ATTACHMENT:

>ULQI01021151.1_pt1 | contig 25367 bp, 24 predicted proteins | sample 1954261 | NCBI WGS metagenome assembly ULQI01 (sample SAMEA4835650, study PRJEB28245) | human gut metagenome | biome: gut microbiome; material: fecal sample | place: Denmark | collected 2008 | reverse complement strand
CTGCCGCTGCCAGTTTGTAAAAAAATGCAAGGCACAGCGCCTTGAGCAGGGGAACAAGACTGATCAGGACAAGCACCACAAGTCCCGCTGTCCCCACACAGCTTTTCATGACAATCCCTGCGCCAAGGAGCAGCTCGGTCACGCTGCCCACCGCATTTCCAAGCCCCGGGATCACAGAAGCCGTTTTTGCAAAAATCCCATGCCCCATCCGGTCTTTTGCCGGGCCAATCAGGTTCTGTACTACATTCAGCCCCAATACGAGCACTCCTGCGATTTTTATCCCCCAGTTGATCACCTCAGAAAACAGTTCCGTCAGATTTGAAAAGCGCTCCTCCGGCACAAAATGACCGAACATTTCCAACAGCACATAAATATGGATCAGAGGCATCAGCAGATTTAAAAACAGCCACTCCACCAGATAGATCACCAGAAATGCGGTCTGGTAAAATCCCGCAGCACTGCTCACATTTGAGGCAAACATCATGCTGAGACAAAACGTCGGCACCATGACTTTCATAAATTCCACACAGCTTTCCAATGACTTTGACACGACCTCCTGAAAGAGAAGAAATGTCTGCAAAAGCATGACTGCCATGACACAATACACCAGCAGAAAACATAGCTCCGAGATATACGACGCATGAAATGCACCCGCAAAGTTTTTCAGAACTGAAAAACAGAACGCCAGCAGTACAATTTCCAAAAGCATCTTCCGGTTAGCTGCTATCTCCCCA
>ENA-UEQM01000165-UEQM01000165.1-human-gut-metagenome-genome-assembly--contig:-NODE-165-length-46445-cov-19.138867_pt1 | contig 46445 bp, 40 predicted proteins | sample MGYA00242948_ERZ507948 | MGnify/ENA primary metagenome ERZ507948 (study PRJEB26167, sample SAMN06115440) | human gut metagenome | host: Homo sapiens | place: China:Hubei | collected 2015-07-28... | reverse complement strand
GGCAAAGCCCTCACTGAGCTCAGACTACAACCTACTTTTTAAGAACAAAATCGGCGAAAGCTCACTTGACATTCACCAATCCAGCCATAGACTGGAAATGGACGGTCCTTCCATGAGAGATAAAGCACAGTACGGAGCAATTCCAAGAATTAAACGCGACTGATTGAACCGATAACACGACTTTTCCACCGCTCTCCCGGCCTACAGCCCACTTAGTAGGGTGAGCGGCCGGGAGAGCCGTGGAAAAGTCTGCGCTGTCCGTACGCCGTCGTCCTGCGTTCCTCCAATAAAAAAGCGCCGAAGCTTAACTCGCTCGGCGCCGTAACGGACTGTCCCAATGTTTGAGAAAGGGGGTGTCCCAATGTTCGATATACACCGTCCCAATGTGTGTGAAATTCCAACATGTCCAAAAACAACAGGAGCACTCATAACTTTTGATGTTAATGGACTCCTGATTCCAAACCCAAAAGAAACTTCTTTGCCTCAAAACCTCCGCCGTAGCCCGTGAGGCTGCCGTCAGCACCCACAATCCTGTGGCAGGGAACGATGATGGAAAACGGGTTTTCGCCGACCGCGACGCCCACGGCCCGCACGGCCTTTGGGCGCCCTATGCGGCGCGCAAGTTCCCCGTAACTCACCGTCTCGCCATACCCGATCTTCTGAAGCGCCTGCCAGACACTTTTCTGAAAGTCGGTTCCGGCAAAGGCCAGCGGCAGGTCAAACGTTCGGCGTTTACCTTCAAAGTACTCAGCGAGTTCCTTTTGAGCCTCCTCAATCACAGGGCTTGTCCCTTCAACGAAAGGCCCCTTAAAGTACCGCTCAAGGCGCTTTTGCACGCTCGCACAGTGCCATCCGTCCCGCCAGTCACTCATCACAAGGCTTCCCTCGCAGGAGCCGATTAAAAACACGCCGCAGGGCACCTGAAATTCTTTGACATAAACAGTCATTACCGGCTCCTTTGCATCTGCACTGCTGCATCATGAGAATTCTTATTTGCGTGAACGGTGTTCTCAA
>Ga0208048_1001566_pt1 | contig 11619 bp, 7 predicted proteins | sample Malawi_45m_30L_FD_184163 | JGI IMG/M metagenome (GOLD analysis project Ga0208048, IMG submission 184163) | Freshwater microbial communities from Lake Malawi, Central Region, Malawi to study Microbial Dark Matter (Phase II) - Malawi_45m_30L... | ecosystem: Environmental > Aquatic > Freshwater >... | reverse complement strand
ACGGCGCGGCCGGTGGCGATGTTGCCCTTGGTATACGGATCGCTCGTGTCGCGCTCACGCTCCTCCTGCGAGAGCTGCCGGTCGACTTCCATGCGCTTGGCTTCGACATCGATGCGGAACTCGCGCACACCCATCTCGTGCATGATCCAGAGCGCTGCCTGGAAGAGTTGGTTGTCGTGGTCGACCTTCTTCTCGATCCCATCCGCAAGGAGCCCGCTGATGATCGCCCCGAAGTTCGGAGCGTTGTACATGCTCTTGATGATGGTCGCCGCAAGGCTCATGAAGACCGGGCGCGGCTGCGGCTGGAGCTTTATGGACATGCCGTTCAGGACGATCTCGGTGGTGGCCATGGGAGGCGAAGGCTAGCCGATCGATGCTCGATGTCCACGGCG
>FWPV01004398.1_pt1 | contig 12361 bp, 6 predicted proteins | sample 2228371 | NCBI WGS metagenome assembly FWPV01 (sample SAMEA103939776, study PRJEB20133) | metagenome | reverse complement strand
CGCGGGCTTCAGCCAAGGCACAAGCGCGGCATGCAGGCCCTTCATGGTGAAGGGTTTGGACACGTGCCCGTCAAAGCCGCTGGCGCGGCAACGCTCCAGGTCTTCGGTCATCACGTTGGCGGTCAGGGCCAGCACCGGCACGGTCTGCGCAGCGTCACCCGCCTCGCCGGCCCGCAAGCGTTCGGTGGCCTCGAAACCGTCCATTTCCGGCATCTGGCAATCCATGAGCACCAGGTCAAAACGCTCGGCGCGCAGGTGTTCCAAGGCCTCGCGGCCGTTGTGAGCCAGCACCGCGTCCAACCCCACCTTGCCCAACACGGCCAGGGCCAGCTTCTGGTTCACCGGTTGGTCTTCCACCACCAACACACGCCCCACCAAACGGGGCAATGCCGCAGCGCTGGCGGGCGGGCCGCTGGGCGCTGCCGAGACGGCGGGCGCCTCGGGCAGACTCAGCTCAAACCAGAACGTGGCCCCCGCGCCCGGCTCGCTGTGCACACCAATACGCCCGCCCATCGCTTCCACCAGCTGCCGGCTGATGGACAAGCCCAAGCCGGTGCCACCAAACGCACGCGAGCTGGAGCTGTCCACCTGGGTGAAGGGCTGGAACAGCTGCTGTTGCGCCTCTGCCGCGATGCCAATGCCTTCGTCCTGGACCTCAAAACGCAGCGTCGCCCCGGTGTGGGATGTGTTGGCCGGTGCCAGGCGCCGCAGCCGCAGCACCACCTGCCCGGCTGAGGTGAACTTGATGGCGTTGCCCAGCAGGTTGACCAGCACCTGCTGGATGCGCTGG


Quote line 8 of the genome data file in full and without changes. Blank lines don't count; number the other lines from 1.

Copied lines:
CGCGGGCTTCAGCCAAGGCACAAGCGCGGCATGCAGGCCCTTCATGGTGAAGGGTTTGGACACGTGCCCGTCAAAGCCGCTGGCGCGGCAACGCTCCAGGTCTTCGGTCATCACGTTGGCGGTCAGGGCCAGCACCGGCACGGTCTGCGCAGCGTCACCCGCCTCGCCGGCCCGCAAGCGTTCGGTGGCCTCGAAACCGTCCATTTCCGGCATCTGGCAATCCATGAGCACCAGGTCAAAACGCTCGGCGCGCAGGTGTTCCAAGGCCTCGCGGCCGTTGTGAGCCAGCACCGCGTCCAACCCCACCTTGCCCAACACGGCCAGGGCCAGCTTCTGGTTCACCGGTTGGTCTTCCACCACCAACACACGCCCCACCAAACGGGGCAATGCCGCAGCGCTGGCGGGCGGGCCGCTGGGCGCTGCCGAGACGGCGGGCGCCTCGGGCAGACTCAGCTCAAACCAGAACGTGGCCCCCGCGCCCGGCTCGCTGTGCACACCAATACGCCCGCCCATCGCTTCCACCAGCTGCCGGCTGATGGACAAGCCCAAGCCGGTGCCACCAAACGCACGCGAGCTGGAGCTGTCCACCTGGGTGAAGGGCTGGAACAGCTGCTGTTGCGCCTCTGCCGCGATGCCAATGCCTTCGTCCTGGACCTCAAAACGCAGCGTCGCCCCGGTGTGGGATGTGTTGGCCGGTGCCAGGCGCCGCAGCCGCAGCACCACCTGCCCGGCTGAGGTGAACTTGATGGCGTTGCCCAGCAGGTTGACCAGCACCTGCTGGATGCGCTGG